Richie Hawtin made an Entrance
Richie Hawtin’s Enter residency at Space stepped up a gear this year, not only inspiring the redecoration of parts of the club but welcoming guests from across the spectrum, cementing fantastic years for other artists including Disclosure, Hot Since 82, Maya Jane Coles and Eats Everything.

Rave in a cave
This free beach party, organised by Ryan O’ Gorman with Vitalik and showcasing Just Be, took place in a cave on the west coast of the island.

Crazy for Circoloco
DC10 stayed at the top of it’s game with Circoloco, hosting Seth Troxler, Kerri Chandler, Jamie Jones and Maceo Plex, and dozens more.

Not forgetting Amnesia…
Time and time again at Music On on Friday nights, Marco Carola managed to transfix the crowd with an impeccable tune selection that combined with his calm and collected approach to somehow build momentum to an incredible plateau by sunrise. Meanwhile, Cream (on Thursdays), with Mixmag hosting the Terrace, was as unmissable as ever.

Ibiza 2013: The winners and losers


With the Ibiza 2013 summer dance season now over, it’s time to reflect on what soared and what sucked on the world’s craziest party isle.


Ibiza Underground Hero 2013: Marco Carola

Solomun, Richie Hawtin, and Sven Vath had successful Balearic summers, but 2013 will be remembered as the year that Italian techno pioneer Marco Carola ruled the underground.

From July until late September, Carola’s Music-On events at Amnesia were rammed with international techno connoisseurs, with Carl Cox making a one-off appearance in late August.

But what was Carola’s secret? Well, he spent the summer dropping throbbing techno grooves rather than obsolete, industrial cuts.

If you want to catch Carola performing this winter, head to Marquee in New York, or head back to Ibiza in late December for a special Music-On New Years Eve party at Amnesia.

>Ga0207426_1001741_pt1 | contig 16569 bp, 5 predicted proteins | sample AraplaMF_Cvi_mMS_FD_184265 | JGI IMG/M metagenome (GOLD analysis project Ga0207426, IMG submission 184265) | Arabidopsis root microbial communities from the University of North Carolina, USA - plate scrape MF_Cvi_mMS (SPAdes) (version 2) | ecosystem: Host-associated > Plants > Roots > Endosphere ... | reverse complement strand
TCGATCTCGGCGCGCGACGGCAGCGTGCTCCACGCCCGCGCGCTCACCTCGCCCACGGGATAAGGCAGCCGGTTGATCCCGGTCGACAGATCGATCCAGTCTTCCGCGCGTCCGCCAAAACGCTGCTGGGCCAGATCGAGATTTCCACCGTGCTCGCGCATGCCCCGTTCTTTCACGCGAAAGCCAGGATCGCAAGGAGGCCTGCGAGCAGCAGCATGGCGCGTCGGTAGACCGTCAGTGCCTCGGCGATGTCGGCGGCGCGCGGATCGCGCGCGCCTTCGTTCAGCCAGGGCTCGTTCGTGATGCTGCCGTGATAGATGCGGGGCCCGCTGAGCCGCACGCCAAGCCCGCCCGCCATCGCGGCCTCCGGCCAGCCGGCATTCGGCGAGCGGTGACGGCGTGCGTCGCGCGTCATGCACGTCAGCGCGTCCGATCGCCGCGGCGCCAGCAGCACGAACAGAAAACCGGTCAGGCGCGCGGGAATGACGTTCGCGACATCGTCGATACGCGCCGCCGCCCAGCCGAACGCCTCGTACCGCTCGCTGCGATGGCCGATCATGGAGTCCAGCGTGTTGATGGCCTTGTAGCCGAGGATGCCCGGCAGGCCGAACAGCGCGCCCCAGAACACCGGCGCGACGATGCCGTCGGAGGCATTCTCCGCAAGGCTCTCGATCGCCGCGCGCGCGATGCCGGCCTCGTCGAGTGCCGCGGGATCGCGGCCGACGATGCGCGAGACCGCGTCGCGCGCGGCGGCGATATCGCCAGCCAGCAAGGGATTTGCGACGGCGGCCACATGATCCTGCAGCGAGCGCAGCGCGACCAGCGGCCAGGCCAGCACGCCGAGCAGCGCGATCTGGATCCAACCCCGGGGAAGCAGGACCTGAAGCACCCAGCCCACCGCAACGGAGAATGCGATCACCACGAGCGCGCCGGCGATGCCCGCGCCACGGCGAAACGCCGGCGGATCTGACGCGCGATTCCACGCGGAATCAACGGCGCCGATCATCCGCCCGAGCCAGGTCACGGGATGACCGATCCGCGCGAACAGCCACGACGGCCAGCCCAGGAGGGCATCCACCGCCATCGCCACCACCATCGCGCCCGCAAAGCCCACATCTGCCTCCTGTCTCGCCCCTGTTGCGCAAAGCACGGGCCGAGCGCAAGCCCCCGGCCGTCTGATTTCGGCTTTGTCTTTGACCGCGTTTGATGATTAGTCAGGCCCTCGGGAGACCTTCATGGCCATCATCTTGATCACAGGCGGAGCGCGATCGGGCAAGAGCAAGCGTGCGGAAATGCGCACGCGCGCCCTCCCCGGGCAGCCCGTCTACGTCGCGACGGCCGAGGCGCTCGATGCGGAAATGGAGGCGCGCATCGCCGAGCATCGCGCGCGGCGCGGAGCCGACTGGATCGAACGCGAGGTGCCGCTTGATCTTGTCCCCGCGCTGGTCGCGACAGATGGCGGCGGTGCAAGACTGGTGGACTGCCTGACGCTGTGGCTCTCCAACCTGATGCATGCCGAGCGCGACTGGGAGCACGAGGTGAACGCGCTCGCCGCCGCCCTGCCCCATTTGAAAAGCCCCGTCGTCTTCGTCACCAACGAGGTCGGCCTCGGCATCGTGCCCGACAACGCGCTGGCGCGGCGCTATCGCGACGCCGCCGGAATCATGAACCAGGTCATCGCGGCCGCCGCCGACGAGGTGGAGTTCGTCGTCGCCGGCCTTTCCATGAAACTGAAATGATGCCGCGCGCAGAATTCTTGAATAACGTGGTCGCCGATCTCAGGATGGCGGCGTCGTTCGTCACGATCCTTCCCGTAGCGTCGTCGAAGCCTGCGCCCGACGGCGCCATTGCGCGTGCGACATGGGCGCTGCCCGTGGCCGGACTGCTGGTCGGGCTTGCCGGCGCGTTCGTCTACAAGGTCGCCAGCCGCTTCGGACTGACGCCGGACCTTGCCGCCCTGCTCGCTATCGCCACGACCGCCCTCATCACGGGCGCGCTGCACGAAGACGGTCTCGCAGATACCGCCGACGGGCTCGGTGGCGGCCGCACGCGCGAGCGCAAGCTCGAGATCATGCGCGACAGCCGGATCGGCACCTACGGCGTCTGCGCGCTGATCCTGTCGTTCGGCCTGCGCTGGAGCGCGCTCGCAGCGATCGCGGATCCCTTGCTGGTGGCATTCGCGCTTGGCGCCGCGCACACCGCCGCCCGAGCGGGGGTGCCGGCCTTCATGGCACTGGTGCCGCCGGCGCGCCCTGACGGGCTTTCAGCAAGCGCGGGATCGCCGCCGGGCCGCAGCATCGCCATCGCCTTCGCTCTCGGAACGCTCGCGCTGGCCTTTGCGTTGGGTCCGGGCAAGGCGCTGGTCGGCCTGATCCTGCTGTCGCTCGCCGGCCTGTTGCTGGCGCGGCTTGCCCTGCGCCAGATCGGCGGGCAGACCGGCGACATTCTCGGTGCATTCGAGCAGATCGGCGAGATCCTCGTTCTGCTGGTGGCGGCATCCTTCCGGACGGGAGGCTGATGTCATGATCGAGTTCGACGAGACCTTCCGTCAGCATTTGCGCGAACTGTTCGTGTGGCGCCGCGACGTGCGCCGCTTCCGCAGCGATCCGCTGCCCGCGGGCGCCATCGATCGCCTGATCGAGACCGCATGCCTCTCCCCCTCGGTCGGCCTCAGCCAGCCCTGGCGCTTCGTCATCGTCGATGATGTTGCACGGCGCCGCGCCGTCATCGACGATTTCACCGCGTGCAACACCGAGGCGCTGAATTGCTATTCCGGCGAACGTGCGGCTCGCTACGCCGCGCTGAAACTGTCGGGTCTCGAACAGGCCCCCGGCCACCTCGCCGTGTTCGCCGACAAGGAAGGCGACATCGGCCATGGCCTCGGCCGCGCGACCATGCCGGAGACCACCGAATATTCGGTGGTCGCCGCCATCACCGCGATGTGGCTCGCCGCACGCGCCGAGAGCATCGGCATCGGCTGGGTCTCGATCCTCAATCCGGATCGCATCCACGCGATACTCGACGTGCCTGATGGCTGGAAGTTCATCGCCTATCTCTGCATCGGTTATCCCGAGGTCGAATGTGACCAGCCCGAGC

Ibiza EDM Hero 2013: Avicii

Some of the biggest crowds of the 2013 Ibiza season were found at Ushuaïa, with EDM pinup-boy Avicii wielding a USB-stick full of epic electro-styled tunes every Sunday afternoon.

While the young Swede’s mainstream, Americanised sound may not interest too many dance music purists, Avicii’s colossal production set-ups certainly caught the attention of a zillion first time ravers who have now been persuaded to take-up clubbing as a full-time hobby.

If you like your dance music infused with sunshine and costumed in designer beach wear, check-out Avicii’s theatrical EDM showpiece event next summer.

Reassuringly Retro: Pikes Hotel

A guesthouse to Freddie Mercury, Boy George and George Michael, Pikes Hotel was the place to be and be seen in the 1980s.

After a period of steady decline, the labyrinth-like finca was taken over by the Ibiza Rocks group in 2008.

Thankfully, the new owners have organised and augmented life at the old farmhouse without tearing into its liberal soul, which means the best ‘insiders’ parties in Ibiza can still be found beneath the tree line on the dusty hillside that borders San Antonio.

In 2013, big-name DJs like Yousef, Eats Everything, and 2manydjs all performed at Pikes, but in truth, the parties were always much larger than the artists who fuelled them.

September’s annual Freddie Mercury birthday party was particularly loose, and there’s still the scarily hedonistic Halloween Party to come on October 31st.

Pacha’s New Events Roster

Pacha completely revamped their events roster over the winter, with apex DJs like Tiesto, Luciano, and Pete Tong, as well as long running label nights Subliminal and Defected, all switching venues.

In their place, Pacha awarded in-house residencies to man of the moment Solomun, Israeli production genius Guy Gerber, and underground legends John Digweed and DJ Sneak.

As a result, the world’s most famous dance music venue felt more open and accessible in 2013, as Pacha’s legendary VIP crowds were enlarged by gangs of neon ravers and psychedelic Flower Power children of all ages.

We Love Yellow Acid Balls